For reasons not entirely clear to me, the visual arts component of this year's Edinburgh Festival has been split between the Edinburgh Art Festival (EAF) and the Edinburgh International Festival (EIF).
Thus Unfolding the Aryan Papers, a film by Jane and Louise Wilson at the Talbot Rice Gallery, comes under the remit of the EAF while Joseph Kosuth's An Interpretation of This Title, 20 feet away in the same gallery, is EIF. Likewise, the National Galleries' Enlightenments show is EIF while its Agnes Martin exhibition, in the Artist Rooms series, is EAF. Oh, and although it's right across town from the Dean Gallery, the Kosuth show is part of Enlightenments, which is ... um, well, you get the picture. Since host establishments are also publicising shows, the opportunities for confusion, always numerous at the Festival, are multiplied this year. So draw up a battle plan before you go.
But do go. The Wilsons have faded from British view lately, and their film marks a welcome return here. Based on interviews with an actress hired by Stanley Kubrick to play in an unmade movie about a Holocaust survivor, Unfolding the Aryan Papers (to 26 Sep) is the Wilsons at their finest – a probing of that gap between probability and possibility which the sisters, identical twins, have made their own.
Kosuth's installation also plays with gaps, this time between the evolutionary theories of Charles Darwin and the survival-of-the-fittest perversion of those theories by Friedrich Nietzsche. In the lower part of the Talbot Rice's Georgian Gallery – a room where the father of evolution once studied – Kosuth has copied Darwin's notebook doodles in white neon: in a niche at the room's far end is the famous tree-of-life sketch with the words "I think" ... in Darwin's hand. In the room's upper half are hidden away the logical conclusion of Darwin's thoughts, in the form of Nietzsche's will-to-power apophthegms, among them the historically ominous words: "Creating – as selecting and finishing the selected."
As I say, An Interpretation of This Title is part of an Edinburgh-wide EIF exhibition called The Enlightenments (to 27 Sep), which has its epicentre at the Dean Gallery. (En route to this, you can take in the show's third part – Susan Norrie's apocalyptic mini-movie, Enola – at Collective in Cockburn Street (to 26 Sep). Typically, Collective is also showing a non-EIF work by Aleksandra Mir called The How Not To Cookbook (to 4 Oct), a hymn to culinary disaster. As its name suggests, The Enlightenments purports to engages with ideas thrown up by the 18th-century Edinburgh Enlightenment, although I must say I cannot for the life of me see how.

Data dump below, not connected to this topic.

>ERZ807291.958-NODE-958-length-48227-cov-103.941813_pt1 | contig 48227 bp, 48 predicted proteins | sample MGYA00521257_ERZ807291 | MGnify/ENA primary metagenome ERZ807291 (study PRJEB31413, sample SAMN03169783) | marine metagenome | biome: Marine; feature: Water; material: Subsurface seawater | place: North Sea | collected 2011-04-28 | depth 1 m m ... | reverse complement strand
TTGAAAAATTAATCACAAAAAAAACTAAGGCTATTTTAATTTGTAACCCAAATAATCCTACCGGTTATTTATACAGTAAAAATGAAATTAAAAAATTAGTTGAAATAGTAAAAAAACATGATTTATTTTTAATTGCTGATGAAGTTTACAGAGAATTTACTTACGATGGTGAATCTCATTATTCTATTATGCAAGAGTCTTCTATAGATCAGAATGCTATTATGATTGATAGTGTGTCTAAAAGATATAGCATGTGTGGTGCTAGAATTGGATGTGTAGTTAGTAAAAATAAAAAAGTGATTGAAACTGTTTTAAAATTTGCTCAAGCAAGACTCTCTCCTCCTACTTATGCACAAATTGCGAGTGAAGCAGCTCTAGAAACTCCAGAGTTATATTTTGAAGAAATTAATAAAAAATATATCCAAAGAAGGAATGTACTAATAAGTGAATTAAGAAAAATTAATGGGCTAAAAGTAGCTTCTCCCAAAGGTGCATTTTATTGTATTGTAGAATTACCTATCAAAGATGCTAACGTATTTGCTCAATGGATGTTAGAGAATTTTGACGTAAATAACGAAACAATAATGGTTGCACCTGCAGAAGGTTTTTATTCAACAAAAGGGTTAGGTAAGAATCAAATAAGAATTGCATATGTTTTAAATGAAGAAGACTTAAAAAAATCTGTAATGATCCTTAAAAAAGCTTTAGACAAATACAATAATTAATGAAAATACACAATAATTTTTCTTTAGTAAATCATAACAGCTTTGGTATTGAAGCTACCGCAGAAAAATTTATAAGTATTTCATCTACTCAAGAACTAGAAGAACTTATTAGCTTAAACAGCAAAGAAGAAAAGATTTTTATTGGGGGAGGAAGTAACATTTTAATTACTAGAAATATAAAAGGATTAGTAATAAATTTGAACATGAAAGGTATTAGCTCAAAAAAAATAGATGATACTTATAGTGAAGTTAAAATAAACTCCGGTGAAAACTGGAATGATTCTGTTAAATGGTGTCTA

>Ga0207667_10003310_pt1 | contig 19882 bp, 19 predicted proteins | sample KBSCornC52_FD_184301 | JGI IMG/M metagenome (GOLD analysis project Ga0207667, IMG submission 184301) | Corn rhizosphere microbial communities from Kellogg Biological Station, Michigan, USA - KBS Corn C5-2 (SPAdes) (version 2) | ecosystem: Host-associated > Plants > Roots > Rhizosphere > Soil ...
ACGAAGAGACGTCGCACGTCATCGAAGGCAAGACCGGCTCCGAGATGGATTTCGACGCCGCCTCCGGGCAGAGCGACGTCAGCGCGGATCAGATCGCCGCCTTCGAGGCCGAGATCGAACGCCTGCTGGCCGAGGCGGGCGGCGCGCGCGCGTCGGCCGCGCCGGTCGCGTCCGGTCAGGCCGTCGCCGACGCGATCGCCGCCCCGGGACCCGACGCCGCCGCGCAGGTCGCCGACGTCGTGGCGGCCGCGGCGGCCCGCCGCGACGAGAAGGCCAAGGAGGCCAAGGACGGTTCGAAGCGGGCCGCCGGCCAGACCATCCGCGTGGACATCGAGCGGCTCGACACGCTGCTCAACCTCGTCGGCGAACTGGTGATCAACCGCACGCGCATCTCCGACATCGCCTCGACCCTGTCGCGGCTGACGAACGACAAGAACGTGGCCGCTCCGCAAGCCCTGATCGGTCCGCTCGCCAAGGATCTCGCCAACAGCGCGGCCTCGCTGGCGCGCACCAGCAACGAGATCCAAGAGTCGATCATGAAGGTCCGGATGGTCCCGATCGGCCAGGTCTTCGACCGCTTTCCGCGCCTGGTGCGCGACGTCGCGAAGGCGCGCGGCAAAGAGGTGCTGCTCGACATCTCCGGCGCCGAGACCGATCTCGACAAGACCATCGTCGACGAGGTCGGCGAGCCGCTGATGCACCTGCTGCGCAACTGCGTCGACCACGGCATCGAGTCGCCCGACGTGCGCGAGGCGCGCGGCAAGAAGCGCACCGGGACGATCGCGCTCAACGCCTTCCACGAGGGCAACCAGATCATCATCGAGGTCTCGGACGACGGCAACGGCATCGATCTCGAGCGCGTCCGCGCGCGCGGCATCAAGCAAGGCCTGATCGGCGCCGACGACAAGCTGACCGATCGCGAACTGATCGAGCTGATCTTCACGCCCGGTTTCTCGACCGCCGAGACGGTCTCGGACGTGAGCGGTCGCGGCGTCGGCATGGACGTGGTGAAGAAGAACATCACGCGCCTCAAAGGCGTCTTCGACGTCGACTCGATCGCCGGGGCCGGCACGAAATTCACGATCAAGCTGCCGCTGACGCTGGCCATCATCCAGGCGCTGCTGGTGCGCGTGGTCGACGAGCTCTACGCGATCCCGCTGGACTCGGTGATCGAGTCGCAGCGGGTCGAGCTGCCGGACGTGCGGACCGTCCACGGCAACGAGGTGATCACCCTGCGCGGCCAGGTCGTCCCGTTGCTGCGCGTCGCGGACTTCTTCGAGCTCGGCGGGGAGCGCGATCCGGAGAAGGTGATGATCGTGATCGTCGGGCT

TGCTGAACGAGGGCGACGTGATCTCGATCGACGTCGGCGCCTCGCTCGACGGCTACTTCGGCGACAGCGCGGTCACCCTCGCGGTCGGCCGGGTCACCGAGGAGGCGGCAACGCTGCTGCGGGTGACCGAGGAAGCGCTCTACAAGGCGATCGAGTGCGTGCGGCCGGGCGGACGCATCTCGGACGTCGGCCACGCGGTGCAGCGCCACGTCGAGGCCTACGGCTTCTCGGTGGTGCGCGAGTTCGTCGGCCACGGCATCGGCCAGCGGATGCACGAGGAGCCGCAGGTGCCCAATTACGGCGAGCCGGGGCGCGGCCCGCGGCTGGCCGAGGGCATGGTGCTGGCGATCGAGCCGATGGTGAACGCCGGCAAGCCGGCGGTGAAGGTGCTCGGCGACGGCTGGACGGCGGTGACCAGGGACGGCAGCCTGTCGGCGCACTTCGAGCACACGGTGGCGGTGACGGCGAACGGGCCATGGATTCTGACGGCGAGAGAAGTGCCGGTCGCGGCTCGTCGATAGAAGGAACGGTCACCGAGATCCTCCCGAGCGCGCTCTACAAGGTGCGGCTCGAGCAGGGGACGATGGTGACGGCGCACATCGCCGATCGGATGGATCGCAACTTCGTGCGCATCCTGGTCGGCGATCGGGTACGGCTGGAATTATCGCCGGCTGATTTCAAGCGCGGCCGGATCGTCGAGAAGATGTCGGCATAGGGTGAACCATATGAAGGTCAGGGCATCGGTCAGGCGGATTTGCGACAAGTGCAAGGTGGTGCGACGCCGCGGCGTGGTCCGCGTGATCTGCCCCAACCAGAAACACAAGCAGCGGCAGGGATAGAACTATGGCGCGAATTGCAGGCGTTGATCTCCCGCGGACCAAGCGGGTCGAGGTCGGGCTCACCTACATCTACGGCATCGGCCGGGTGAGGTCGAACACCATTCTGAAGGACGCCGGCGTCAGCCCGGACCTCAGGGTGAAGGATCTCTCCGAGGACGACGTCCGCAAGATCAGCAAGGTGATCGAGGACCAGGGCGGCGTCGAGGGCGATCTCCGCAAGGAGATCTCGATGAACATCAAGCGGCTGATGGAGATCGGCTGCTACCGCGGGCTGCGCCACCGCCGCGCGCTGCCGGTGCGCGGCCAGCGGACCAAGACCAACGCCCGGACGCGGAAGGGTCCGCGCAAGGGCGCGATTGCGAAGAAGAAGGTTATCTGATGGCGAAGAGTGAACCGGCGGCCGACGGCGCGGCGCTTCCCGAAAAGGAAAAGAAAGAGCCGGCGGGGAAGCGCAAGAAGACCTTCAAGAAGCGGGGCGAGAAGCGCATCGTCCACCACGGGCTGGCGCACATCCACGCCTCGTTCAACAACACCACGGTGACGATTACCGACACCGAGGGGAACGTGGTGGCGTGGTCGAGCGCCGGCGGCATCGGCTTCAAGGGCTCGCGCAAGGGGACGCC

Anyway, some of the works in the show are extraordinarily good nonetheless, notably Tacita Dean's Presentation Sisters – a typically Dean-like study of the last five members of a religious order in Cork, their rituals and impending doom the ideal subject for the artist's meticulous, melancholy eye. The animated clay figures in Joshua Mosley's lovely film, dread, include Jean-Jacques Rousseau and Blaise Pascal, which I suppose gives the work a certain Enlightenment cred. (Is Rousseau killed by a giant clay dog at the end, or merely licked a lot? You tell me.) On the other hand, Nathan Coley's Beloved – a copse of green-and-white painted spruce – seems pretty unEnlightened, not to mention pointless.
And the highlights of this year's art festival(s)? Apart from Eva Hesse, of whom more next week, a brace of American veterans. Agnes Martin spent many of her 92 years painting more or less the same thing, namely bands of limed colour on canvases six feet by six. (At the age of 83 and weakening, she reduced them to five by five.) Eight of these are on show at the Dean Gallery (to 8 Nov), and the quiet power they exude suggests why Martin was loath to change the way she worked. At Inverleith House in the Botanic Garden (to 11 Oct), John McCracken's shiny resin stelae are likewise inexplicably moving – colour made three-dimensional, Ellsworth Kelly goes to Easter Island. Like Martin's canvases, the 75-year-old McCracken's monoliths are effortlessly powerful, taking over the space they inhabit and shaping it as their own.
Of course, the real point of the Edinburgh Festival is arguably its off-piste shows, and high on the list this year is Rose Frain's Alexandria Light (Miracles Gallery, to 29 Aug) A Wunderkammer of found objects made relics, Frain's installation muses on the messy history of Alexandria from wonder of the world to Third World. How did the city get from Antony and Cleopatra to its current state, and what does that change portend? Frain is too clever to give any answers, but she does provide us with clues, some narrative, some formal. Make of these what you will, as you're supposed to.Reuse content